So why work with swarms? Let me tell you about two applications that we are very interested in. The first one has to do with agriculture, which is probably the biggest problem that we're facing worldwide. As you well know, one in every seven persons in this earth is malnourished. Most of the land that we can cultivate has already been cultivated. And the efficiency of most systems in the world is improving, but our production system efficiency is actually declining. And that's mostly because of water shortage, crop diseases, climate change and a couple of other things.
So what can robots do? Well, we adopt an approach that's called Precision Farming in the community. And the basic idea is that we fly aerial robots through orchards, and then we build precision models of individual plants. So just like personalized medicine, while you might imagine wanting to treat every patient individually, what we'd like to do is build models of individual plants and then tell the farmer what kind of inputs every plant needs — the inputs in this case being water, fertilizer and pesticide. Here you'll see robots traveling through an apple orchard, and in a minute you'll see two of its companions doing the same thing on the left side. And what they're doing is essentially building a map of the orchard. Within the map is a map of every plant in this orchard.
Let's see what those maps look like. In the next video, you'll see the cameras that are being used on this robot. On the top-left is essentially a standard color camera. On the left-center is an infrared camera. And on the bottom-left is a thermal camera. And on the main panel, you're seeing a three-dimensional reconstruction of every tree in the orchard as the sensors fly right past the trees. Armed with information like this, we can do several things. The first and possibly the most important thing we can do is very simple: count the number of fruits on every tree. By doing this, you tell the farmer how many fruits she has in every tree and allow her to estimate the yield in the orchard, optimizing the production chain downstream.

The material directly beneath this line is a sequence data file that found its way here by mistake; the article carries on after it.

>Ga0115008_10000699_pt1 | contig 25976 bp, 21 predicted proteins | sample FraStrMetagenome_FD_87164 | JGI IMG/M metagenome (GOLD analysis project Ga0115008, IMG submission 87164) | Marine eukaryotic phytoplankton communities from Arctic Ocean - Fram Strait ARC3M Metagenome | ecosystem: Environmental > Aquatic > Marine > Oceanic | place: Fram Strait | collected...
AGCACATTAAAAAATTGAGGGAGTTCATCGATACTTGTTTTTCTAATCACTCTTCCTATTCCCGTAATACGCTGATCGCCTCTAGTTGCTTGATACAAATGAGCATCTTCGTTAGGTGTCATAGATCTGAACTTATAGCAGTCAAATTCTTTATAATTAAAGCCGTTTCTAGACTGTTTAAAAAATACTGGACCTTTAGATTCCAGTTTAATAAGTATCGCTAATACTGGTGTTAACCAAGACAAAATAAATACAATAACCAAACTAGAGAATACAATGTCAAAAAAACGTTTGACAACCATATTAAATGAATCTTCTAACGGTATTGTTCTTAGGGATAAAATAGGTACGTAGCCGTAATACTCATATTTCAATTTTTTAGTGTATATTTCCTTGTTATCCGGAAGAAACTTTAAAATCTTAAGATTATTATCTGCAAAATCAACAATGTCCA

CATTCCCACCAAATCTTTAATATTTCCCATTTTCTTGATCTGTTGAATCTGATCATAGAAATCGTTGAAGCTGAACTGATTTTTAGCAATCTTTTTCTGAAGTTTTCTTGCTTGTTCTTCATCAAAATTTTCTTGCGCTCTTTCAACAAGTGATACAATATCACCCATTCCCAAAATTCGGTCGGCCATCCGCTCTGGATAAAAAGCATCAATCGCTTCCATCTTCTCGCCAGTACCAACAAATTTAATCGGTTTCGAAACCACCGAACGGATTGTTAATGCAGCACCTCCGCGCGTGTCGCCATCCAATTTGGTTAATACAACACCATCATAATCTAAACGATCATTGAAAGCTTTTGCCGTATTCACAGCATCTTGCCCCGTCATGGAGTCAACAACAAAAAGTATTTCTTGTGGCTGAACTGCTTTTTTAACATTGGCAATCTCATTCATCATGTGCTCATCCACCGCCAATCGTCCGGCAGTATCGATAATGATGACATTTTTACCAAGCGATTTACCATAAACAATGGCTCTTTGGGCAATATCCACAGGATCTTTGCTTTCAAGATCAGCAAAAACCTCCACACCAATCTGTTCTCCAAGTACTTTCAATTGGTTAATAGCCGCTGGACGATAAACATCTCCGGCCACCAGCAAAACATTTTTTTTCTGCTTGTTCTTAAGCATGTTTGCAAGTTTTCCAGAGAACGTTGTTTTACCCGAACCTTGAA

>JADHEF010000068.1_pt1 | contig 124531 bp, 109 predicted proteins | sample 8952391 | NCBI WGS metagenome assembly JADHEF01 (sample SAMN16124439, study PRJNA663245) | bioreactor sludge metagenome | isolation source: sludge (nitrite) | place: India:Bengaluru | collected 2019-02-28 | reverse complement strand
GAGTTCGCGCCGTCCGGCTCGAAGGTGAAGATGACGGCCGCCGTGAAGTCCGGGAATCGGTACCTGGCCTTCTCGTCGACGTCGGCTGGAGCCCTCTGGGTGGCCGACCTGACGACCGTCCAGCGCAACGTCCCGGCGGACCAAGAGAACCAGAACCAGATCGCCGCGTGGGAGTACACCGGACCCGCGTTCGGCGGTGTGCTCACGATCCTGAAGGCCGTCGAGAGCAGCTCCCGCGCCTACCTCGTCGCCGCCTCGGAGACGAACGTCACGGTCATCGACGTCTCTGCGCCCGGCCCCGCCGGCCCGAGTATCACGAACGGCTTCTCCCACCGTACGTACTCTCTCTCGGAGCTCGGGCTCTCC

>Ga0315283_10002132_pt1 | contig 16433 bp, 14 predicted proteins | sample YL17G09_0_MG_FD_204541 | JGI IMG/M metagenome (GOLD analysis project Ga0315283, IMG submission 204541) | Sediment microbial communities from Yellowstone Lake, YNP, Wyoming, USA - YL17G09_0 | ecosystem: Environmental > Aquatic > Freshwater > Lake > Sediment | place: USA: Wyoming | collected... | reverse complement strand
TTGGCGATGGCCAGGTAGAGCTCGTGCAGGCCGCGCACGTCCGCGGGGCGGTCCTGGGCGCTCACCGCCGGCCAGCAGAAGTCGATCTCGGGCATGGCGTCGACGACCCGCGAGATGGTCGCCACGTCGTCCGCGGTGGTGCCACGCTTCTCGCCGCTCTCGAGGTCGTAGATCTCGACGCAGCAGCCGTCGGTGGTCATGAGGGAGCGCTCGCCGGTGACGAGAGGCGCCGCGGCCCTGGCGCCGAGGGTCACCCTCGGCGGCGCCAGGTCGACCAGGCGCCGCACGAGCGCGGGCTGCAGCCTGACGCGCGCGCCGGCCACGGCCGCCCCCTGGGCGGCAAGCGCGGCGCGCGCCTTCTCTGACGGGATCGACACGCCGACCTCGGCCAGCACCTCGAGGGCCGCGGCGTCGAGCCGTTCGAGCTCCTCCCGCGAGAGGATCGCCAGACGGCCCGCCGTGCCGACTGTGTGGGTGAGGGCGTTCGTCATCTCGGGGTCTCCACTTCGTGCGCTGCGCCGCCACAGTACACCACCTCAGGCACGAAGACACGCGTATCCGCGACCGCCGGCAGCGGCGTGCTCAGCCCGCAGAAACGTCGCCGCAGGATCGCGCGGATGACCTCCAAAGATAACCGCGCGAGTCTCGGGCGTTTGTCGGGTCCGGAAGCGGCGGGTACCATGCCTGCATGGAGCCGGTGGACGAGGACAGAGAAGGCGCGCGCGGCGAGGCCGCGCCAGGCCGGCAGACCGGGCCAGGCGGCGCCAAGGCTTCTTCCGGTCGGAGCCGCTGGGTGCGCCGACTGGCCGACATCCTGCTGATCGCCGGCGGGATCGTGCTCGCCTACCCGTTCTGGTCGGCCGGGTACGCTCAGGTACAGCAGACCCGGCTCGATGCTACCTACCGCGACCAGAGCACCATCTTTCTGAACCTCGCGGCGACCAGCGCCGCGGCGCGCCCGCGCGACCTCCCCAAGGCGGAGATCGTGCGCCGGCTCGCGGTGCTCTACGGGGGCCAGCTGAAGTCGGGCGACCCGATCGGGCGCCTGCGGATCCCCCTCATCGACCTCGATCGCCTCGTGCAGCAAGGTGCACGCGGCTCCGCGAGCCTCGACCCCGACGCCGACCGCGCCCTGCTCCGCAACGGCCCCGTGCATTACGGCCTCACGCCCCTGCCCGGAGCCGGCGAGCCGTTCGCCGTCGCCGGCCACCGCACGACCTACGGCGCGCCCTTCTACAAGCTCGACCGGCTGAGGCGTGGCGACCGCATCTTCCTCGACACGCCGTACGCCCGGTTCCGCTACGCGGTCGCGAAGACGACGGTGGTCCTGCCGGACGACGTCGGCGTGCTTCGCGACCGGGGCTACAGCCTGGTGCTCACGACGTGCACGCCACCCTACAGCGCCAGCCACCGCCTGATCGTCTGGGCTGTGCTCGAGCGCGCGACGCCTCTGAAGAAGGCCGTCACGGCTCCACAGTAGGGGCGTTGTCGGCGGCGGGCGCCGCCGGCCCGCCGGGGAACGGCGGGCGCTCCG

The second thing we can do is take models of plants, construct three-dimensional reconstructions, and from that estimate the canopy size, and then correlate the canopy size to the amount of leaf area on every plant. And this is called the leaf area index. So if you know this leaf area index, you essentially have a measure of how much photosynthesis is possible in every plant, which again tells you how healthy each plant is. By combining visual and infrared information, we can also compute indices such as NDVI. And in this particular case, you can essentially see there are some crops that are not doing as well as other crops. This is easily discernible from imagery, not just visual imagery but combining both visual imagery and infrared imagery.
And then lastly, one thing we're interested in doing is detecting the early onset of chlorosis — and this is an orange tree — which is essentially seen by yellowing of leaves. But robots flying overhead can easily spot this autonomously and then report to the farmer that he or she has a problem in this section of the orchard.
Systems like this can really help, and we're projecting yields that can improve by about ten percent and, more importantly, decrease the amount of inputs such as water by 25 percent by using aerial robot swarms.
Lastly, I want you to applaud the people who actually create the future, Yash Mulgaonkar, Sikang Liu and Giuseppe Loianno, who are responsible for the three demonstrations that you saw.